Since complications of treatment with glucocorticoids are dependent on the size of the dose and the duration of treatment, a risk/benefit decision must be made in each individual and as to whether daily or intermittent therapy should be used.
Carcinogenicity, Mutagenicity & Impairment of Fertility: No evidence exists showing that corticosteroids are carcinogenic, mutagenic or impair fertility.
Use in pregnancy & lactation: Since adequate human reproduction studies have not been done with corticosteroids, the use of these drugs in pregnancy, nursing mothers or women of childbearing potential requires that the possible benefits of the drug be weighed against the potential hazards to the mother and embryo or fetus. Infants born of mothers who have received substantial doses of corticosteroids during pregnancy should be carefully observed for signs of hypoadrenalism.
Use in children: Children who are on immunosuppressant drugs are more susceptible to infections than healthy children. Chickenpox and measles, for example, can have a more serious or even fatal course in children on immunosuppressant corticosteroids. In such children, or in adults who have not had these diseases, particular care should be taken to avoid exposure. If exposed, therapy with varicella zoster immune globulin (VZIG) or pooled IV immunoglobulin (IVIG), as appropriate, may be indicated. If chickenpox develops, treatment with antiviral agents may be considered.
Use In Pregnancy & Lactation
Since adequate human reproduction studies have not been done with corticosteroids, the use of these drugs in pregnancy, nursing mothers or women of childbearing potential requires that the possible benefits of the drug be weighed against the potential hazards to the mother and embryo or fetus. Infants born of mothers who have received substantial doses of corticosteroids during pregnancy should be carefully observed for signs of hypoadrenalism.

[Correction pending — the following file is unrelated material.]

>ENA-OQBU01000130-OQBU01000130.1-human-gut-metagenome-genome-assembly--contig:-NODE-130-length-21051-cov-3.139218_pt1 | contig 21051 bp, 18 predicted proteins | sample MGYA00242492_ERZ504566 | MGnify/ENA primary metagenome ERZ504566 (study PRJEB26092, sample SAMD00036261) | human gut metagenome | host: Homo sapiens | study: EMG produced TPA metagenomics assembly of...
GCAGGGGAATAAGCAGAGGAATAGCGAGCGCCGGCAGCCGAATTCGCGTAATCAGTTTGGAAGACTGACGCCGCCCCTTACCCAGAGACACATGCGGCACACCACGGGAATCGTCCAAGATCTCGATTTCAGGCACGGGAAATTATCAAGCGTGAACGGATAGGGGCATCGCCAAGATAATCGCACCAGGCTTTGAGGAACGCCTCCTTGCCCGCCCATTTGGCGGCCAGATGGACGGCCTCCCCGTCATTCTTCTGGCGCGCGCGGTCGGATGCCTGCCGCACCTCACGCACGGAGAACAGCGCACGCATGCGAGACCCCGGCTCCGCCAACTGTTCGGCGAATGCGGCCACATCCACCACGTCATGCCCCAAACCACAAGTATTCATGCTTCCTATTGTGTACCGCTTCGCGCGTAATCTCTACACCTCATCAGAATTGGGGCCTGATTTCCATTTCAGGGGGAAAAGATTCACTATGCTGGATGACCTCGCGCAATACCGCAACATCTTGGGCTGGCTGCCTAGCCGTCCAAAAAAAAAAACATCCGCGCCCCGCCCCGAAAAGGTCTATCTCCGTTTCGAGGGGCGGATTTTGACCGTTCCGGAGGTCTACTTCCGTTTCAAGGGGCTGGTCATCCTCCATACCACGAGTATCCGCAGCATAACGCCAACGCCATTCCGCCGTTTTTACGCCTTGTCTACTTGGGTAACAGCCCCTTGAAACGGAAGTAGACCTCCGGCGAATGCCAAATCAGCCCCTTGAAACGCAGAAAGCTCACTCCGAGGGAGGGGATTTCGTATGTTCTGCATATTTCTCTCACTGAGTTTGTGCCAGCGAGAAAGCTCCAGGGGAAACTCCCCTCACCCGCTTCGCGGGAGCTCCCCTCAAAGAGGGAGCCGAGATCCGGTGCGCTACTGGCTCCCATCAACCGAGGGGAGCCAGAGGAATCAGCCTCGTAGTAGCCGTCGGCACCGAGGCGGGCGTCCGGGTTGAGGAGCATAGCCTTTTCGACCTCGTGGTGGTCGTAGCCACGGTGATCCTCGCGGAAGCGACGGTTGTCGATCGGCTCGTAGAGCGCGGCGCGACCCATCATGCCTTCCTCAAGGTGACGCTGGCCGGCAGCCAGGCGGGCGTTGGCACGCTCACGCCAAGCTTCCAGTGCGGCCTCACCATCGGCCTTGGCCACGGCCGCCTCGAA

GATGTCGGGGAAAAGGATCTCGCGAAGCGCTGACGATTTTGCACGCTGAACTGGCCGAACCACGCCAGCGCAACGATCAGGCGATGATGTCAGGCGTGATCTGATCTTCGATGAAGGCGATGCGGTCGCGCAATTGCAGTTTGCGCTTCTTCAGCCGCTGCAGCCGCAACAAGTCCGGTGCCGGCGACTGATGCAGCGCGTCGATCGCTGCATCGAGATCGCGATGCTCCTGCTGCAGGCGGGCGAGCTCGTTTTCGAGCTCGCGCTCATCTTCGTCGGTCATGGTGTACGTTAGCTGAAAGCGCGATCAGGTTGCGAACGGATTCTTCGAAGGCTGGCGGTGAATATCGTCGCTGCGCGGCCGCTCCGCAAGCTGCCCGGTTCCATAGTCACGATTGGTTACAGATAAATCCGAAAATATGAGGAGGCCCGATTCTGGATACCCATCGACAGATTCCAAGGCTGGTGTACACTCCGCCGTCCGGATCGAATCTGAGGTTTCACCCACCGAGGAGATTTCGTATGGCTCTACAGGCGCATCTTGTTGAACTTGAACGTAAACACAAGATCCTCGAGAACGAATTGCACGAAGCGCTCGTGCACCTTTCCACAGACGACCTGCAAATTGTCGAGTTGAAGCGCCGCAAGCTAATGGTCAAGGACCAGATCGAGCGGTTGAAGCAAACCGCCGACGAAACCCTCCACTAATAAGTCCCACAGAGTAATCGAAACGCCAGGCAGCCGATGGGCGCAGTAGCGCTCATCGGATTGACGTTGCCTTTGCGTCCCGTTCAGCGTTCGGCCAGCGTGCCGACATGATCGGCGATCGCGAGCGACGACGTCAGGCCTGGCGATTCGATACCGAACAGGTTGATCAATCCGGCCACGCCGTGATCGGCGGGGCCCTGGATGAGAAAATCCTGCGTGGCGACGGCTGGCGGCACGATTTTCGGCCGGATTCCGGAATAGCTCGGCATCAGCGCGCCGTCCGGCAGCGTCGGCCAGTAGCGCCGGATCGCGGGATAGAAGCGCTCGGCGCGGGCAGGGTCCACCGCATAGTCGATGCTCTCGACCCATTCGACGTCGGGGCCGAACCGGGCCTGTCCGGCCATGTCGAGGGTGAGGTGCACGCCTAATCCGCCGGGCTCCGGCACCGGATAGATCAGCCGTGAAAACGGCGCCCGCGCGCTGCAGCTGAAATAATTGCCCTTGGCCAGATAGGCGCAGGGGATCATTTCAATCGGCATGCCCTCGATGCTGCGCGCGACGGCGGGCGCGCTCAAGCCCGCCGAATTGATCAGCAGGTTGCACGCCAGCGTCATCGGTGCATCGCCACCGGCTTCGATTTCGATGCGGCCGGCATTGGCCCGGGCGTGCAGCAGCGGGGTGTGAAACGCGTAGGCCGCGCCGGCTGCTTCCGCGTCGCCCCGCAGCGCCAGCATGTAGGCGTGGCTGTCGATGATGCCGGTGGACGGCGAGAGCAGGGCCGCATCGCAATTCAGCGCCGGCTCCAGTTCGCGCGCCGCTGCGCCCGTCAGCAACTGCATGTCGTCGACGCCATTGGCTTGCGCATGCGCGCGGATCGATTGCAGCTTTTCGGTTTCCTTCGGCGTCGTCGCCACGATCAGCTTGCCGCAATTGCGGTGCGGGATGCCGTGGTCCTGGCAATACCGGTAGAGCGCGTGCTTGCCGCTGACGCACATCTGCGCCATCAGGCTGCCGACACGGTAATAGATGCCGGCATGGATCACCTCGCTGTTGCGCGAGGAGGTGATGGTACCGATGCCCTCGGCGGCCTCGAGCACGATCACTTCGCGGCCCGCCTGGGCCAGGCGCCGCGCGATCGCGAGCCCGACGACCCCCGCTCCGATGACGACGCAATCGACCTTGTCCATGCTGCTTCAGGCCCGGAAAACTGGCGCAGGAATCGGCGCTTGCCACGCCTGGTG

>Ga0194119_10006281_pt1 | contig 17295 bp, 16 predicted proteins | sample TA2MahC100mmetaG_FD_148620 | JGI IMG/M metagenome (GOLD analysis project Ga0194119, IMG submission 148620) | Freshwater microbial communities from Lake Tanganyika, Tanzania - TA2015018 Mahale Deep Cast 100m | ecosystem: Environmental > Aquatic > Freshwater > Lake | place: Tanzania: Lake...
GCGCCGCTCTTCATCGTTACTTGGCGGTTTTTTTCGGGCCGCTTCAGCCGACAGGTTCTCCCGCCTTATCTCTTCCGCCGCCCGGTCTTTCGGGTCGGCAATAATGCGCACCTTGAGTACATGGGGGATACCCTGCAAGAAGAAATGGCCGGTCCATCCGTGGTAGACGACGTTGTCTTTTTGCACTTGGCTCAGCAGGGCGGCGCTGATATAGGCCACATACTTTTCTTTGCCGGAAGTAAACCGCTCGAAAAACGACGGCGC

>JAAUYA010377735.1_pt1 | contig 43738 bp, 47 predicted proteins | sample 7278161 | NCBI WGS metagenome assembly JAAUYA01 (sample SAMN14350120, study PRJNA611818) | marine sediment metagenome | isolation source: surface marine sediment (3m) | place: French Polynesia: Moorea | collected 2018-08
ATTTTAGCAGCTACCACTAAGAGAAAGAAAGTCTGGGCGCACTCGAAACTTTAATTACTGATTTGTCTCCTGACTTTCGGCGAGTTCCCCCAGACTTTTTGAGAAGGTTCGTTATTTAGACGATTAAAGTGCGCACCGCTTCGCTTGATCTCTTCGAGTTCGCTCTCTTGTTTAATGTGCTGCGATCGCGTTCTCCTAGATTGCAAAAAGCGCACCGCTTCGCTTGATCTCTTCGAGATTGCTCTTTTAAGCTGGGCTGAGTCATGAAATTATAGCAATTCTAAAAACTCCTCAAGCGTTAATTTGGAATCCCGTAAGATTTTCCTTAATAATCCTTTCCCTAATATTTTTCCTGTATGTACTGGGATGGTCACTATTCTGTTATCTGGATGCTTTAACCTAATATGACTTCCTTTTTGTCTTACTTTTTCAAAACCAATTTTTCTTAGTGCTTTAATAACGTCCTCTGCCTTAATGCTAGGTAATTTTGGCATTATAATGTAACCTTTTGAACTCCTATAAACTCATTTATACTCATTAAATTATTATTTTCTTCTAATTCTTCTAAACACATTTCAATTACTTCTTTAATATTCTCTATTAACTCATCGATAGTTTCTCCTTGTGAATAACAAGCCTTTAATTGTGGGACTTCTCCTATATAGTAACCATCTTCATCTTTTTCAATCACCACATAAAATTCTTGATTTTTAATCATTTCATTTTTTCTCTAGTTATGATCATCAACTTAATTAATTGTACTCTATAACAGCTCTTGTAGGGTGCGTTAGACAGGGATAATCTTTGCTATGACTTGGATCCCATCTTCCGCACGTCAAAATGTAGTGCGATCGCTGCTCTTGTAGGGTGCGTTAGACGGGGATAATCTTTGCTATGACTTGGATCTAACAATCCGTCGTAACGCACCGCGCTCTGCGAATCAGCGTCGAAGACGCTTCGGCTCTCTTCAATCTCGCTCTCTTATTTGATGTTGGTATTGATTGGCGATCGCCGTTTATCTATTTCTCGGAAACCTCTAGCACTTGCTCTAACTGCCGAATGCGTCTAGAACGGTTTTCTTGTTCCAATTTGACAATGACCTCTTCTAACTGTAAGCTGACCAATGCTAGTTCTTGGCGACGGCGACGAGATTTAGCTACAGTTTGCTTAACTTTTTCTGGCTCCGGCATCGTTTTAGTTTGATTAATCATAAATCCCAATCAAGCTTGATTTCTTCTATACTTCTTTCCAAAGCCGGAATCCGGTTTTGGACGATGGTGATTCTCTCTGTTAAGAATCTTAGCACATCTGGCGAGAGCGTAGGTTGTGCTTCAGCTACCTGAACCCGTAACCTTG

Adverse Reactions
Fluid and Electrolyte Disturbances: Sodium retention, fluid retention, congestive heart failure in susceptible patients, potassium loss, hypokalemic alkalosis and hypertension.
Musculoskeletal: Muscle weakness, steroid myopathy, osteoporosis, vertebral compression fractures, aseptic necrosis and pathologic fractures.
Gastrointestinal: Peptic ulceration with possible subsequent perforation and hemorrhage; gastric hemorrhage; perforation of the bowel; and esophagitis, pancreatitis.
Increases in alanine transaminase (ALT, SGPT), aspartate transaminase (AST, SGOT) and alkaline phosphatase have been observed following corticosteroid treatment. These changes are usually small, not associated with any clinical syndrome and are reversible upon discontinuation.
Dermatologic: Impaired wound healing, petechiae and ecchymosis, and thin fragile skin.
Metabolic: Negative nitrogen balance due to protein catabolism.
Neurological: Increased intracranial pressure, pseudotumor cerebri, psychic derangements, seizures, convulsions, vertigo and headache.
Endocrine: Menstrual irregularities; development of Cushingoid state; suppression of pituitary-adrenal axis; suppression of growth in children; decreased carbohydrate tolerance, manifestations of latent diabetes mellitus, increased requirements for insulin or oral hypoglycemic agents in diabetics.
Ophthalmic: Posterior subcapsular cataracts, increased intraocular pressure, exophthalmos and glaucoma.